Finding Your Way
by Dick Kaser
In recent years, more and more libraries have found themselves repurposing space. Stacks have been downsized, materials have gone digital, and the floor plan has been redrawn to support new functions. While the “library as place” remains a topic of conversation—if not heated debate—the fact remains that even in the mobile age, libraries remain not only destinations but draws. Therefore, the user experience is just as much physical as it is digital.
This issue of Computers in Libraries focuses on how technology can be applied to helping users navigate library space. Leading it off, Joe Marciniak takes you on a 90-second tour of the LaGrange College library and gives you tips on how to condense your own grand tour into a short video that will hold the attention of even the most distracted Digital Native.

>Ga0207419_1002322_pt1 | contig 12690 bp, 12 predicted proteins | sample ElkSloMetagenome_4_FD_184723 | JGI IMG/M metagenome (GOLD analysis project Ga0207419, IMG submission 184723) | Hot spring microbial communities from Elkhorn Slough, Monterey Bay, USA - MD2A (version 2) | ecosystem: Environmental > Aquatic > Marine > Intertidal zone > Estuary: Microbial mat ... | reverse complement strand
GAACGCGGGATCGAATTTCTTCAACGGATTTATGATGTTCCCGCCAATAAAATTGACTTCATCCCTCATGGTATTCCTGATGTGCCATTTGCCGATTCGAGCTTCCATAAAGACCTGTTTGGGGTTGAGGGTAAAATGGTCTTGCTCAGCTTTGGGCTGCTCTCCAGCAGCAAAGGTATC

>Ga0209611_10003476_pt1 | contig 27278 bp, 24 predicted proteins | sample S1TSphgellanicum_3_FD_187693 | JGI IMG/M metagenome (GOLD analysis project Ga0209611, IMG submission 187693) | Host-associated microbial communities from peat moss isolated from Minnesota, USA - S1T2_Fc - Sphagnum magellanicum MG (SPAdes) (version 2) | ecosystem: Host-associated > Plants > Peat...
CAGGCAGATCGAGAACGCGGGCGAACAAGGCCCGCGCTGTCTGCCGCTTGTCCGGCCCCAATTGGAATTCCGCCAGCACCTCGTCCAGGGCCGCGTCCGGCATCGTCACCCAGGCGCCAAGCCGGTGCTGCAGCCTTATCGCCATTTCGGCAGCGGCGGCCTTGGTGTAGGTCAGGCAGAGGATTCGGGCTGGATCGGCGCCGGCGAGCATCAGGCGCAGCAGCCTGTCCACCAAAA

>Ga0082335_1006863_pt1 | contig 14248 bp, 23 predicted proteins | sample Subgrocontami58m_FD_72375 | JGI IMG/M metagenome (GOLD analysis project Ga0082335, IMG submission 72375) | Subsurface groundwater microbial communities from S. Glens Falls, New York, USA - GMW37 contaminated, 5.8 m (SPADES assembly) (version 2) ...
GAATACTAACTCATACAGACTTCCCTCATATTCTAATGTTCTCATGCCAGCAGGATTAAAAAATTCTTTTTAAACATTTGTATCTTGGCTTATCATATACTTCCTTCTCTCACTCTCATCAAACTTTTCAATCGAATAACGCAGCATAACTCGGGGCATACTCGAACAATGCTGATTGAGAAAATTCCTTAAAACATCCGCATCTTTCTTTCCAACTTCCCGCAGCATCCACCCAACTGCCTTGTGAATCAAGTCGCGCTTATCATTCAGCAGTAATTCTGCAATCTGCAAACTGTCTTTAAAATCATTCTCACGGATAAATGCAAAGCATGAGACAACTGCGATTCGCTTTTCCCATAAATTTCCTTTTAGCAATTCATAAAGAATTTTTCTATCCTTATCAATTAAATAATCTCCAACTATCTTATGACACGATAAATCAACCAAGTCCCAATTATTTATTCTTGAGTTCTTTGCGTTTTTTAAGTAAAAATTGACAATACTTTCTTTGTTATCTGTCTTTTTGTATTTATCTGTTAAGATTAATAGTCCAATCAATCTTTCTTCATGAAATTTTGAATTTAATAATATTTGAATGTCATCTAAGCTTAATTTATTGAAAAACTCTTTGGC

Eric Johnson and Nick Andrews, of Miami University, show you how to use interactive maps to help patrons navigate your physical space, right down to which public access computer is running what particular software package.
And when space itself becomes an issue, Tina Jayroe discusses how to open a branch without building a facility. Why not take the library to where the students live? That’s what her public library did in Aurora, Colo., to support the local community college by deploying smartlocker technology.
Jessamyn West comments on geolocation services. Terence Huwe addresses the library space question in general. And Marshall Breeding talks about the systems that lead users into your physical collections by taking the pulse of ILS deployment.
All of these topics will be discussed further at our two Internet Librarian conferences this month in Monterey, Calif., and London. Hope to see you at one or both.
Dick Kaser, Executive Editor